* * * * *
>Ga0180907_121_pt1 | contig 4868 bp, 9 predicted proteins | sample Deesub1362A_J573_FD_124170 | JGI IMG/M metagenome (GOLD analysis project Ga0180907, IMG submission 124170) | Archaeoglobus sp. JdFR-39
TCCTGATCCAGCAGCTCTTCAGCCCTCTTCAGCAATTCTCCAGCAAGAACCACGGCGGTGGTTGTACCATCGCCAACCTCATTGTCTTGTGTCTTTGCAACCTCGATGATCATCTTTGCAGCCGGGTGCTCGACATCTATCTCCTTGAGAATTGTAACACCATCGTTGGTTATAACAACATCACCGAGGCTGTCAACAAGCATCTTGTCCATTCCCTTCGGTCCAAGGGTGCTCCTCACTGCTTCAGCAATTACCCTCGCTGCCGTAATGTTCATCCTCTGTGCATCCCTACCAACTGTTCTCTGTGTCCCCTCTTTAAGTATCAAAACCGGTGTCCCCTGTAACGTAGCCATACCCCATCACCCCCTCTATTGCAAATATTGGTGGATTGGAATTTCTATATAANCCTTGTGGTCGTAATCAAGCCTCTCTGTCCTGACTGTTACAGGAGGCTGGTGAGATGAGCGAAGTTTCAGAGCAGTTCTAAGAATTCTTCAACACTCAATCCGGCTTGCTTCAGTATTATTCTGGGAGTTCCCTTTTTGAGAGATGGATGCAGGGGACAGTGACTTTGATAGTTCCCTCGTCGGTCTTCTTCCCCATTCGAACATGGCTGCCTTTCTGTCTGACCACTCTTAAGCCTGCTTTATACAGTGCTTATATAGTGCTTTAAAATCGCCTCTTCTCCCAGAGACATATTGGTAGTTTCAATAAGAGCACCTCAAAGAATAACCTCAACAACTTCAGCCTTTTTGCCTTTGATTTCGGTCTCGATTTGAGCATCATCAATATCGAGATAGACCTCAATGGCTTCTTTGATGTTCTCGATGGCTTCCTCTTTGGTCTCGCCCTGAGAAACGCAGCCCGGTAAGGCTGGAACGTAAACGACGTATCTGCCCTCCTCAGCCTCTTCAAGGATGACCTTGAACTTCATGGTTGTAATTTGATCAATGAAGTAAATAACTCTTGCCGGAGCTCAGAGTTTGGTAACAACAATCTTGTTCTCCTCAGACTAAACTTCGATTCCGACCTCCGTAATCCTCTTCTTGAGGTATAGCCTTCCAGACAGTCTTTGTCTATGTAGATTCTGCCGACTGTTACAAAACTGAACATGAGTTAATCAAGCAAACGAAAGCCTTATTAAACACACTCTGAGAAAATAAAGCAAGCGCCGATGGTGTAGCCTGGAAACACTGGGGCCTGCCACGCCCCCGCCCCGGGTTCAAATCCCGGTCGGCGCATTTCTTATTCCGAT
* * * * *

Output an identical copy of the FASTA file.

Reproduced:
>Ga0180907_121_pt1 | contig 4868 bp, 9 predicted proteins | sample Deesub1362A_J573_FD_124170 | JGI IMG/M metagenome (GOLD analysis project Ga0180907, IMG submission 124170) | Archaeoglobus sp. JdFR-39
TCCTGATCCAGCAGCTCTTCAGCCCTCTTCAGCAATTCTCCAGCAAGAACCACGGCGGTGGTTGTACCATCGCCAACCTCATTGTCTTGTGTCTTTGCAACCTCGATGATCATCTTTGCAGCCGGGTGCTCGACATCTATCTCCTTGAGAATTGTAACACCATCGTTGGTTATAACAACATCACCGAGGCTGTCAACAAGCATCTTGTCCATTCCCTTCGGTCCAAGGGTGCTCCTCACTGCTTCAGCAATTACCCTCGCTGCCGTAATGTTCATCCTCTGTGCATCCCTACCAACTGTTCTCTGTGTCCCCTCTTTAAGTATCAAAACCGGTGTCCCCTGTAACGTAGCCATACCCCATCACCCCCTCTATTGCAAATATTGGTGGATTGGAATTTCTATATAANCCTTGTGGTCGTAATCAAGCCTCTCTGTCCTGACTGTTACAGGAGGCTGGTGAGATGAGCGAAGTTTCAGAGCAGTTCTAAGAATTCTTCAACACTCAATCCGGCTTGCTTCAGTATTATTCTGGGAGTTCCCTTTTTGAGAGATGGATGCAGGGGACAGTGACTTTGATAGTTCCCTCGTCGGTCTTCTTCCCCATTCGAACATGGCTGCCTTTCTGTCTGACCACTCTTAAGCCTGCTTTATACAGTGCTTATATAGTGCTTTAAAATCGCCTCTTCTCCCAGAGACATATTGGTAGTTTCAATAAGAGCACCTCAAAGAATAACCTCAACAACTTCAGCCTTTTTGCCTTTGATTTCGGTCTCGATTTGAGCATCATCAATATCGAGATAGACCTCAATGGCTTCTTTGATGTTCTCGATGGCTTCCTCTTTGGTCTCGCCCTGAGAAACGCAGCCCGGTAAGGCTGGAACGTAAACGACGTATCTGCCCTCCTCAGCCTCTTCAAGGATGACCTTGAACTTCATGGTTGTAATTTGATCAATGAAGTAAATAACTCTTGCCGGAGCTCAGAGTTTGGTAACAACAATCTTGTTCTCCTCAGACTAAACTTCGATTCCGACCTCCGTAATCCTCTTCTTGAGGTATAGCCTTCCAGACAGTCTTTGTCTATGTAGATTCTGCCGACTGTTACAAAACTGAACATGAGTTAATCAAGCAAACGAAAGCCTTATTAAACACACTCTGAGAAAATAAAGCAAGCGCCGATGGTGTAGCCTGGAAACACTGGGGCCTGCCACGCCCCCGCCCCGGGTTCAAATCCCGGTCGGCGCATTTCTTATTCCGAT